A Village Affair and an Egyptian Fantasy
Donald Macleod focuses on Saint-Saens's final and perhaps most virtuosic piano concerto, a fantastical impression of his visit to Egypt, and his little-played ballet Javotte.
As the Dreyfus Affair rocks France, Saint-Saëns takes his leave to Egypt ? to create his last, and perhaps most virtuosic, piano concerto.
Camille Saint-Saëns reached the pinnacle of his career in 1886, when both his famous "Carnival of the Animals" and his "Organ" Symphony were first performed. He was 51 ? and yet he'd live on for a further three-and-a-half decades, well into the age of Schoenberg, Stravinsky and Poulenc. His late works have often been unfairly neglected ? seen as 'out of time' in a thrusting new century. This week, Donald Macleod explores the charming and eccentric variety of pieces Saint-Saëns left behind from the last decades of his life.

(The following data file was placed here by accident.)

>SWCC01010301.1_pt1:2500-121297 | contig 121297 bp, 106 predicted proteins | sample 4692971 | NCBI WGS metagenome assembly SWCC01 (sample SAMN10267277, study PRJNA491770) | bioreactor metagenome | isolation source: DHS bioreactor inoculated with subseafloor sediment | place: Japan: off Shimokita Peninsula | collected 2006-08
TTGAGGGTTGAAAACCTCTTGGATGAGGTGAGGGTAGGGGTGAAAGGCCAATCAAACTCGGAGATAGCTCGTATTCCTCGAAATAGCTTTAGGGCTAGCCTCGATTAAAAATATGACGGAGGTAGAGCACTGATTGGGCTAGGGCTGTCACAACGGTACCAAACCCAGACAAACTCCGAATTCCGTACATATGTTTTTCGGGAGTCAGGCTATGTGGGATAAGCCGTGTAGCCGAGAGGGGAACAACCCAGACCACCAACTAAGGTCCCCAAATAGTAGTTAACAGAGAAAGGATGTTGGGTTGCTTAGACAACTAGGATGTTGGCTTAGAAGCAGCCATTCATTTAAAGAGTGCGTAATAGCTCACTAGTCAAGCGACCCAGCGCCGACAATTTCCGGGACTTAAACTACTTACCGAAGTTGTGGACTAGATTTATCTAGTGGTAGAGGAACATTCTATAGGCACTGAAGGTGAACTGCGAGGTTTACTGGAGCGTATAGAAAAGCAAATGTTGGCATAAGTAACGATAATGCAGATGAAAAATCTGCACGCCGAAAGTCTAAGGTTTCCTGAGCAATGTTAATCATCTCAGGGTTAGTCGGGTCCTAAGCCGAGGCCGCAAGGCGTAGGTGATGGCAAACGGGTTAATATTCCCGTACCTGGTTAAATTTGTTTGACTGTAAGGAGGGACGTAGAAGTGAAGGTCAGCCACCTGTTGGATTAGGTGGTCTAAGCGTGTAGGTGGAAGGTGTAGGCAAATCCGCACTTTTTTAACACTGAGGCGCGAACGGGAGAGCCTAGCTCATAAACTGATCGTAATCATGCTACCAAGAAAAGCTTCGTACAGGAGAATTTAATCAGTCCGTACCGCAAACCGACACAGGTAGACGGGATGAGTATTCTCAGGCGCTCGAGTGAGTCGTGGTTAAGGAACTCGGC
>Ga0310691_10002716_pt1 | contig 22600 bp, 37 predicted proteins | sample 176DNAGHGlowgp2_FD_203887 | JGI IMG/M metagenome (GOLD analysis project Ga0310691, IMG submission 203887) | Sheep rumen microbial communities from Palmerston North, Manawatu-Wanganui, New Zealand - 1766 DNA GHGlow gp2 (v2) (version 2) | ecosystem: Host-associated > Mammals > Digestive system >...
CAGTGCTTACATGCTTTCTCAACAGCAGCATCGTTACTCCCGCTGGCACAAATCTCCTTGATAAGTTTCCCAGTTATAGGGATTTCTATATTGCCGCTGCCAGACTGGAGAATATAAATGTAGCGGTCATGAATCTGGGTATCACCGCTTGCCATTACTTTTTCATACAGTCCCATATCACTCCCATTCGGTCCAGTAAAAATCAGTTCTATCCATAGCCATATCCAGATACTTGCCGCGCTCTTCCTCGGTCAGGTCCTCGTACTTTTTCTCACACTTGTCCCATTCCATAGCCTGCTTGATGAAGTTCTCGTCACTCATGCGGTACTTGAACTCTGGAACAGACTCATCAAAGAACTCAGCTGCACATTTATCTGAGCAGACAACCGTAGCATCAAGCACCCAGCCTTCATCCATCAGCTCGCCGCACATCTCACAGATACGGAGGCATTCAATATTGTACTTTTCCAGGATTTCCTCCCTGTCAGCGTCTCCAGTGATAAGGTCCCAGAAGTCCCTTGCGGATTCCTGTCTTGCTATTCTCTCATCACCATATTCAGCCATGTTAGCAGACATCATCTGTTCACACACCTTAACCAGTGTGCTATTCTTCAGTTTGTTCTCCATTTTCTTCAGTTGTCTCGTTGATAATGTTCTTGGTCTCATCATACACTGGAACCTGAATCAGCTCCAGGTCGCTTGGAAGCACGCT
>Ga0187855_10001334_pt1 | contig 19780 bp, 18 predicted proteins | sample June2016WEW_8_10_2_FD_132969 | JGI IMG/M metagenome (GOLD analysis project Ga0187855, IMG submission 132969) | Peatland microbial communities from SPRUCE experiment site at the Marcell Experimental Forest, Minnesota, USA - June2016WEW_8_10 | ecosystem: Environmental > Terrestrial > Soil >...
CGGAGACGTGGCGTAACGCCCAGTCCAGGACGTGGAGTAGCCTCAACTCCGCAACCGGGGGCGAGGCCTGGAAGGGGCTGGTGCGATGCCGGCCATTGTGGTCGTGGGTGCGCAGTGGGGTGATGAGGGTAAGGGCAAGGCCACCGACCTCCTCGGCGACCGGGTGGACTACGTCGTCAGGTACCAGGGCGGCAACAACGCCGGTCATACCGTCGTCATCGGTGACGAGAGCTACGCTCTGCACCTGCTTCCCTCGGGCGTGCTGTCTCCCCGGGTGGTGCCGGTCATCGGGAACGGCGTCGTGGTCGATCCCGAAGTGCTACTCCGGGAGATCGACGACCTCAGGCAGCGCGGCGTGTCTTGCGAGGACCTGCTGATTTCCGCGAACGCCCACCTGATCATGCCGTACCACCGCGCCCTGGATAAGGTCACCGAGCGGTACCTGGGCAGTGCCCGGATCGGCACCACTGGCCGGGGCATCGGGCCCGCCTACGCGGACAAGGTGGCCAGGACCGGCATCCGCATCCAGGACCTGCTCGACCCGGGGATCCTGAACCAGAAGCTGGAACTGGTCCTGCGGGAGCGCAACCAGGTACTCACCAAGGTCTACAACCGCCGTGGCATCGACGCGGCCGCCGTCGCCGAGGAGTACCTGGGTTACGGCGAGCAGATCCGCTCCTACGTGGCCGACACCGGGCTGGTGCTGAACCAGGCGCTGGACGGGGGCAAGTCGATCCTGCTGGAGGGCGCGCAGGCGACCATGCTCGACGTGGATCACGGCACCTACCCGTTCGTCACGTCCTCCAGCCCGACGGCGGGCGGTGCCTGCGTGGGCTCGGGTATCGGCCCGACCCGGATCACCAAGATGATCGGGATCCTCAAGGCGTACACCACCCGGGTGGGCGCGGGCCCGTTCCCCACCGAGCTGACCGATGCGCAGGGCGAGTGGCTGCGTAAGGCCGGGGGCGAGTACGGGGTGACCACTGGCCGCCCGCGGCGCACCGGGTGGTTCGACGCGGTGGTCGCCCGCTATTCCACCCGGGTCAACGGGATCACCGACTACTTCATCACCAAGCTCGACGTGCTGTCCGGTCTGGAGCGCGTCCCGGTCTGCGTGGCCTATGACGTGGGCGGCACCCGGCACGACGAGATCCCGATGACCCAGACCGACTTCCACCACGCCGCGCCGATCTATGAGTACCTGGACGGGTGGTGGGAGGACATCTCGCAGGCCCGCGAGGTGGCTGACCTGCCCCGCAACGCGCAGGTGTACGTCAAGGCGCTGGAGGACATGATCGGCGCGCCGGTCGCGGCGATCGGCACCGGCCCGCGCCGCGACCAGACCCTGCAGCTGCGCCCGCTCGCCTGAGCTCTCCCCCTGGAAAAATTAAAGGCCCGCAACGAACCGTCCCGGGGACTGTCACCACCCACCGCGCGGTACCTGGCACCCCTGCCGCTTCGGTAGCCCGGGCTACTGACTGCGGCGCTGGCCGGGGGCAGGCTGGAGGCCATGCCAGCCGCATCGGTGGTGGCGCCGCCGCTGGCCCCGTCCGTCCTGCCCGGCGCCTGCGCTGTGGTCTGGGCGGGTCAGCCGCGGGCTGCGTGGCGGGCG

The last years of the 19th century saw intrigue and conspiracy rock French society, as the infamous Dreyfus Affair exposed prejudice and anti-Semitism at the heart of the nation's political life. But for the sixty-something Saint-Saëns, these were years of new horizons. Donald Macleod explores the composer's final piano concerto ? a fantastical impression of his visit to Egypt, and his little-played ballet "Javotte", for which Saint-Saëns drew on his love of traditional, rustic French life.